Personally, the easiest time in my life socially was university. Not only was it easy to meet people just by going to class but as far as socializing with friends went there was a lot to facilitate that: even if we were busy our time was flexible, we all had a reason to frequently be in a central location within walking distance of each other, and there were free places to spend time in where we could be together or happen to run into each other. Now that I've graduated, though, much of that has disappeared: our schedules are fixed and unaccommodating, we live and work spread out across a sprawling city, and there's no place to go where we'll "run into" each other and few places we can go to for free. Social engagements, especially in groups, take a lot more effort and planning and it feels like there are more responsibilities and obligations competing for our time. This isn't something caused by smart phones and social media; those are just stopgap solutions for an alienating way of life.

    As an aside, it would be interesting to see scifi tackle these issues of technology and intimacy more. Often this topic is covered from a romantic angle ("What if you fall in love with a computer‽") but it's much less frequently covered from a friendship angle. One example I can think of is the Netflix series Maniac. Though a small part of it overall, the alternate world-of-2018 included "ad buddies" and "friend proxies", with the latter especially sounding a lot like the real-life service talked about in the OP article.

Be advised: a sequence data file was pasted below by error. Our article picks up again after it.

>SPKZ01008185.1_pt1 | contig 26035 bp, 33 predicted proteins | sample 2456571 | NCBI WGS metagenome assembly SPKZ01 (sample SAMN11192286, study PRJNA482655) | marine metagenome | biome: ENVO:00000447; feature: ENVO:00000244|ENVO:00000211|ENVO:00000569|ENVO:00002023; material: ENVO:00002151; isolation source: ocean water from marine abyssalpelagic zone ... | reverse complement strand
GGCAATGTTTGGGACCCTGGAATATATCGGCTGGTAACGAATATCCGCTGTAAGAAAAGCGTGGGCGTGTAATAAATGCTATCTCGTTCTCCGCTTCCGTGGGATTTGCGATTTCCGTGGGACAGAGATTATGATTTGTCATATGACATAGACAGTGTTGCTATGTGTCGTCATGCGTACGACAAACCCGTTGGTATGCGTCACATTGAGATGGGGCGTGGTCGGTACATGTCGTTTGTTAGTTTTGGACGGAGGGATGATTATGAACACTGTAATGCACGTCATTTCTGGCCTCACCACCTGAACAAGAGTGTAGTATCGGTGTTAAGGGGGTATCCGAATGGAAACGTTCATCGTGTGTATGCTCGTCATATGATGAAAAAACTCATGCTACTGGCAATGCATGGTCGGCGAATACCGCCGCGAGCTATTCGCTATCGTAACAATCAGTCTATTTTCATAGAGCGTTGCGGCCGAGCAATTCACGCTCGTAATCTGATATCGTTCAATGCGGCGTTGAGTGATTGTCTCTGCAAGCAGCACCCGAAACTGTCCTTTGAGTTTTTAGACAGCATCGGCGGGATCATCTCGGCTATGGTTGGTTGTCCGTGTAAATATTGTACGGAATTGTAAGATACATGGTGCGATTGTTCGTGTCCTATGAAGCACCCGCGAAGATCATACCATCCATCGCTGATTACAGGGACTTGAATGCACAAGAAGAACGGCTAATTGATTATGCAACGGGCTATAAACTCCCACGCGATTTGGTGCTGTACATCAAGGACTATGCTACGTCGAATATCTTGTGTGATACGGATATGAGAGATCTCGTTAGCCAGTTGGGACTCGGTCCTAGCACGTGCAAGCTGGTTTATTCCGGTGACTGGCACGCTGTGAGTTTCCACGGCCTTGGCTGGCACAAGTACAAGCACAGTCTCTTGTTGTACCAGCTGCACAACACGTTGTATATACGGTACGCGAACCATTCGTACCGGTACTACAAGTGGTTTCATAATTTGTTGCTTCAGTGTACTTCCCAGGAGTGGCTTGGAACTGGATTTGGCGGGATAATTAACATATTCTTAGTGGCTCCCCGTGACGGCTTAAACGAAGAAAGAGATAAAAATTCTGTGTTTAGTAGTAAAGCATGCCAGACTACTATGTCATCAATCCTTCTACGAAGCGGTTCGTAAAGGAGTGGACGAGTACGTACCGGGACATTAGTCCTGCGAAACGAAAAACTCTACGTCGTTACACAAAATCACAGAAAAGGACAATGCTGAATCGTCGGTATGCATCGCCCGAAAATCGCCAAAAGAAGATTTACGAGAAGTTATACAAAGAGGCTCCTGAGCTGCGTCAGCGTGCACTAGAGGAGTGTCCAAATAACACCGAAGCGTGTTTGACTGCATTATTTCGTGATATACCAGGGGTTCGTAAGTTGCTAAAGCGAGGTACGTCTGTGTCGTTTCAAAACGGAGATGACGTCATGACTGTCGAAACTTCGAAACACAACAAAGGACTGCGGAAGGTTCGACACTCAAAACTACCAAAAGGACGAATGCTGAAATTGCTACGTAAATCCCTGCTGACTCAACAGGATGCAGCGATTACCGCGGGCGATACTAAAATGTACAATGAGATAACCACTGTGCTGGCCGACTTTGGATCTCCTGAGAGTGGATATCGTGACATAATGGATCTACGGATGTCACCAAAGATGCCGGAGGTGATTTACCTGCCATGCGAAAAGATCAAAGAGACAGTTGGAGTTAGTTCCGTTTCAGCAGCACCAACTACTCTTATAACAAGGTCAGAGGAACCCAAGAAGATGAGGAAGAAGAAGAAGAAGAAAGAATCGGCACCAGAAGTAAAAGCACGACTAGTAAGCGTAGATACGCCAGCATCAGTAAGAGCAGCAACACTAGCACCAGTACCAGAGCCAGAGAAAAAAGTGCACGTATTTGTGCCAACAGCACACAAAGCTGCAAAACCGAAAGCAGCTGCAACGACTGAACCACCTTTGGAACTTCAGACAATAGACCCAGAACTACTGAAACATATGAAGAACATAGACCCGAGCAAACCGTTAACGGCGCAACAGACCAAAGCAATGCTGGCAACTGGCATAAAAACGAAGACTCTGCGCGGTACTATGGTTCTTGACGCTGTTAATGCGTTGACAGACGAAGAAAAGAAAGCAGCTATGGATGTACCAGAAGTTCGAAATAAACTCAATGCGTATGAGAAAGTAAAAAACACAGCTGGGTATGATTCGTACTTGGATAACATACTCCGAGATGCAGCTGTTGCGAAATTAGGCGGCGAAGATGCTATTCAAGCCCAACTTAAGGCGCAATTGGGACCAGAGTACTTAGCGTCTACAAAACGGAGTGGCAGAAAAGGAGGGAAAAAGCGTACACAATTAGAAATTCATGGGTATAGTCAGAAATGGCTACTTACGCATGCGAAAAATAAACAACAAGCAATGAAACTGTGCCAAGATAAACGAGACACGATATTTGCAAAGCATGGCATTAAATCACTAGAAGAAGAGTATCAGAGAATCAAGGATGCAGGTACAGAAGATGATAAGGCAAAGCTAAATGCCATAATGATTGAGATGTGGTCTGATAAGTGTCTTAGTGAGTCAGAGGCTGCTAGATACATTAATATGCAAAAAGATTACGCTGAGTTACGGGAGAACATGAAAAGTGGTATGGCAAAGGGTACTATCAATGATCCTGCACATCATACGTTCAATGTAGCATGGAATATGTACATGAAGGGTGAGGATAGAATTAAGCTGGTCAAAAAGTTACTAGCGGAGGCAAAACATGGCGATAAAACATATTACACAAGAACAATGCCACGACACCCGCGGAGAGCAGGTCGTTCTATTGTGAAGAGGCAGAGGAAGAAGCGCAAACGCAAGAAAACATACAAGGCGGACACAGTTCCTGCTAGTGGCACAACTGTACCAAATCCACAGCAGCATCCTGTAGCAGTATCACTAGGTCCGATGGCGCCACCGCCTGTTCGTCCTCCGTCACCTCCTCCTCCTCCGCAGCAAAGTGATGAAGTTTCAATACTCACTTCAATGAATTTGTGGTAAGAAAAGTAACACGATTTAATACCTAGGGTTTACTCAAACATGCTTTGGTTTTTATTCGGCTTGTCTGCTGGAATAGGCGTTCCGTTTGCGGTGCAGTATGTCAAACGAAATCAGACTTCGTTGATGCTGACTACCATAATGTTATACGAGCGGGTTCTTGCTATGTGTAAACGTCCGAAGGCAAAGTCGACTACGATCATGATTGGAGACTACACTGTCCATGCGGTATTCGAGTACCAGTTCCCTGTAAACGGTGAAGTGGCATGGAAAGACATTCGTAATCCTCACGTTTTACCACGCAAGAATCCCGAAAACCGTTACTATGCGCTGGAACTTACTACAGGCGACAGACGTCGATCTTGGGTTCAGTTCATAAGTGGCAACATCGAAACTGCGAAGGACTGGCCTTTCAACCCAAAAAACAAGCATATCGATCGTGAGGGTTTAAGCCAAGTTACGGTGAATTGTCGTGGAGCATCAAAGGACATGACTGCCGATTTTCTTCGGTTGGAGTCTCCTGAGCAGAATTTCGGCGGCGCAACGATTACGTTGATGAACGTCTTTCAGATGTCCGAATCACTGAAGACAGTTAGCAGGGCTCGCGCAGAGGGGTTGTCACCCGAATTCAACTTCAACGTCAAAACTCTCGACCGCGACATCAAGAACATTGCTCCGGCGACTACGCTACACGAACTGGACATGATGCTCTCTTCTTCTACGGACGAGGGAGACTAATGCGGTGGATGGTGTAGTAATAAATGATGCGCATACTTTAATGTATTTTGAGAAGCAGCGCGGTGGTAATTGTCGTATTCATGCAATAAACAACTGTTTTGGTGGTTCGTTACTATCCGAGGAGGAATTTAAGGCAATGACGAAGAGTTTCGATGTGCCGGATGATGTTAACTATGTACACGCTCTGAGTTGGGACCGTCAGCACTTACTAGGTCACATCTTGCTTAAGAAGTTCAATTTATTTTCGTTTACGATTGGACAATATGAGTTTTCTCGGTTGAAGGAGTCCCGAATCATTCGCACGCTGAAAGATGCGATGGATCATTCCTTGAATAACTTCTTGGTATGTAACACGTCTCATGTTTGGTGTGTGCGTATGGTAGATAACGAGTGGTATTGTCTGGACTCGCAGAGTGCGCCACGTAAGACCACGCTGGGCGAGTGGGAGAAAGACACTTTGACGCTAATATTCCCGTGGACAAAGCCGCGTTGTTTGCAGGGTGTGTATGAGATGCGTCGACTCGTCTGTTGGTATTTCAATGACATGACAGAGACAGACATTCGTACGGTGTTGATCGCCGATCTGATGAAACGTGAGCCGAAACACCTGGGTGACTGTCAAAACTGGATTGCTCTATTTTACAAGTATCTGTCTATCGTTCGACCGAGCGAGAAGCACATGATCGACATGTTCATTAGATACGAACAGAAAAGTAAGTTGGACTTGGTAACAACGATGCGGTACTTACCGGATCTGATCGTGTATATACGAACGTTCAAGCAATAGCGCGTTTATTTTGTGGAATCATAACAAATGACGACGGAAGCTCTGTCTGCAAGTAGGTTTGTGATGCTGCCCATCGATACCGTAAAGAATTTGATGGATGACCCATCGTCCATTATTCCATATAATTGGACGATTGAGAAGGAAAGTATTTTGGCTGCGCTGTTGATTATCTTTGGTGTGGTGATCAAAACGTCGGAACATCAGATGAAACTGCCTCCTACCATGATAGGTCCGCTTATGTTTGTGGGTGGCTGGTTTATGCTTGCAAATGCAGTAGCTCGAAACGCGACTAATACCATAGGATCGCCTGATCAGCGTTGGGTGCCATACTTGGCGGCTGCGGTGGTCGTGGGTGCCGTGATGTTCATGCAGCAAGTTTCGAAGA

A bit more about that here. A relevant excerpt:

    You probably have your own Friend Proxy, whether you realize it or not. The NFL announcers who crack jokes all the time to duplicate for lone viewers the experience of a group hang? They’re providing a service beyond just translating the action of the game. In the world of Maniac, Friend Proxy would be there for that lone viewer to turn to after clicking off the game and suddenly finding himself alone. You probably also have something like your own Ad Buddy, if you follow enough people on Instagram beholden to #sponcon.

    20 votes
  9. Comment on I paid $47 an hour for someone to be my friend. Is this a cure for the loneliness epidemic? in ~life

    Sahasrahla Link Parent
    Betteridge's Law is applied way too broadly. It's a good rule of thumb that headlines like "Did science just cure cancer?" probably have the answer "no" because if the answer was "yes" then the...